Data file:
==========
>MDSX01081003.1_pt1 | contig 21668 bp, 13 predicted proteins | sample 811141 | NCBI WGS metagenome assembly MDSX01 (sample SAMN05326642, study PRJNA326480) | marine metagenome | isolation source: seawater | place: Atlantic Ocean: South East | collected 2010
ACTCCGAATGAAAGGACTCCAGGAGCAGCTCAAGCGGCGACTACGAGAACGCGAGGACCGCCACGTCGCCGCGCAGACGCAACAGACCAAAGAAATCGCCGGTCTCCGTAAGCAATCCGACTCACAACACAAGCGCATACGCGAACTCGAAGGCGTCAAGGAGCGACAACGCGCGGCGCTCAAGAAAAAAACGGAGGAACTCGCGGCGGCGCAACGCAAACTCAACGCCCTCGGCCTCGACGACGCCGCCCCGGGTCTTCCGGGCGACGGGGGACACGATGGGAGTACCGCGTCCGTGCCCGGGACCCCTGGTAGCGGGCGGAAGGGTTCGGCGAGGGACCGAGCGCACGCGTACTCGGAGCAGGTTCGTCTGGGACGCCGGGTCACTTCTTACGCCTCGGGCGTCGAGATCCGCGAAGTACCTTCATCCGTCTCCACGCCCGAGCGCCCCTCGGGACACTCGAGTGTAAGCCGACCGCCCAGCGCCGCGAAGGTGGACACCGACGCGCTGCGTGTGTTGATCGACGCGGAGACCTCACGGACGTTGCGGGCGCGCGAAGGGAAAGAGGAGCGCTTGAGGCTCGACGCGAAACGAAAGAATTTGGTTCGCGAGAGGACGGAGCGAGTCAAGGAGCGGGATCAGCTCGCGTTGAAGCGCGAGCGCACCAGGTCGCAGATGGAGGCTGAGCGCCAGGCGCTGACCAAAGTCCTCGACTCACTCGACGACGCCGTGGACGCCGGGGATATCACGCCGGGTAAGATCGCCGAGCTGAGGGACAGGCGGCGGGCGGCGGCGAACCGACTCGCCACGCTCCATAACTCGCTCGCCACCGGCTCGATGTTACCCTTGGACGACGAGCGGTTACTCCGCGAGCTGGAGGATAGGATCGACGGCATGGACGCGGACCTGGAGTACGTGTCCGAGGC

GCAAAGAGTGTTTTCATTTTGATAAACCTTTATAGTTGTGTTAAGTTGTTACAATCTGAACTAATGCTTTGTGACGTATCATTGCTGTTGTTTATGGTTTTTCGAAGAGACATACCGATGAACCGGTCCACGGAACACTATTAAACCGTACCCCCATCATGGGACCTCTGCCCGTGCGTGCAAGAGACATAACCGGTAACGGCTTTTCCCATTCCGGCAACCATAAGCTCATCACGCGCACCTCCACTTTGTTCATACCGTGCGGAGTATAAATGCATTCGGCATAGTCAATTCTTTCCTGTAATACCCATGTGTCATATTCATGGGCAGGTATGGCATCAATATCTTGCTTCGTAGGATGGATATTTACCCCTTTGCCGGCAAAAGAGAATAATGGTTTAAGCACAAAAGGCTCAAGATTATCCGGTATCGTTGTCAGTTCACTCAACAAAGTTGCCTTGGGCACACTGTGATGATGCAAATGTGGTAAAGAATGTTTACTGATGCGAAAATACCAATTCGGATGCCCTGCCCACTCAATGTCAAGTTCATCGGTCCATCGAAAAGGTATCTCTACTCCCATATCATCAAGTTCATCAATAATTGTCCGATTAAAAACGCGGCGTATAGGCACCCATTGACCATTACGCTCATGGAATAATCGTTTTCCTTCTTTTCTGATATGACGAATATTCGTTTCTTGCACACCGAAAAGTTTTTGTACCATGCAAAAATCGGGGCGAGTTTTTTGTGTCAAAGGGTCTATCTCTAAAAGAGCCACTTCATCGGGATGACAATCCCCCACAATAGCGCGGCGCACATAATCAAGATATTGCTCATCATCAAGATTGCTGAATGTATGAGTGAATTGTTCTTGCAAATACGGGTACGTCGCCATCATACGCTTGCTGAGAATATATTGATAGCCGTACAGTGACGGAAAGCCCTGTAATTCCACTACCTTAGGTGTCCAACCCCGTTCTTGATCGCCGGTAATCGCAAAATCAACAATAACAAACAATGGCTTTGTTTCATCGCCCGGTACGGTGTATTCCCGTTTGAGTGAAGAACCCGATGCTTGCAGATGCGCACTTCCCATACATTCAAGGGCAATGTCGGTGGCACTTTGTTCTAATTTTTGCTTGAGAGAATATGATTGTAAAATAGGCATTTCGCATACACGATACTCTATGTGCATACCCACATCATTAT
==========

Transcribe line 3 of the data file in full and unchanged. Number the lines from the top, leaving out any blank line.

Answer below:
GCAAAGAGTGTTTTCATTTTGATAAACCTTTATAGTTGTGTTAAGTTGTTACAATCTGAACTAATGCTTTGTGACGTATCATTGCTGTTGTTTATGGTTTTTCGAAGAGACATACCGATGAACCGGTCCACGGAACACTATTAAACCGTACCCCCATCATGGGACCTCTGCCCGTGCGTGCAAGAGACATAACCGGTAACGGCTTTTCCCATTCCGGCAACCATAAGCTCATCACGCGCACCTCCACTTTGTTCATACCGTGCGGAGTATAAATGCATTCGGCATAGTCAATTCTTTCCTGTAATACCCATGTGTCATATTCATGGGCAGGTATGGCATCAATATCTTGCTTCGTAGGATGGATATTTACCCCTTTGCCGGCAAAAGAGAATAATGGTTTAAGCACAAAAGGCTCAAGATTATCCGGTATCGTTGTCAGTTCACTCAACAAAGTTGCCTTGGGCACACTGTGATGATGCAAATGTGGTAAAGAATGTTTACTGATGCGAAAATACCAATTCGGATGCCCTGCCCACTCAATGTCAAGTTCATCGGTCCATCGAAAAGGTATCTCTACTCCCATATCATCAAGTTCATCAATAATTGTCCGATTAAAAACGCGGCGTATAGGCACCCATTGACCATTACGCTCATGGAATAATCGTTTTCCTTCTTTTCTGATATGACGAATATTCGTTTCTTGCACACCGAAAAGTTTTTGTACCATGCAAAAATCGGGGCGAGTTTTTTGTGTCAAAGGGTCTATCTCTAAAAGAGCCACTTCATCGGGATGACAATCCCCCACAATAGCGCGGCGCACATAATCAAGATATTGCTCATCATCAAGATTGCTGAATGTATGAGTGAATTGTTCTTGCAAATACGGGTACGTCGCCATCATACGCTTGCTGAGAATATATTGATAGCCGTACAGTGACGGAAAGCCCTGTAATTCCACTACCTTAGGTGTCCAACCCCGTTCTTGATCGCCGGTAATCGCAAAATCAACAATAACAAACAATGGCTTTGTTTCATCGCCCGGTACGGTGTATTCCCGTTTGAGTGAAGAACCCGATGCTTGCAGATGCGCACTTCCCATACATTCAAGGGCAATGTCGGTGGCACTTTGTTCTAATTTTTGCTTGAGAGAATATGATTGTAAAATAGGCATTTCGCATACACGATACTCTATGTGCATACCCACATCATTAT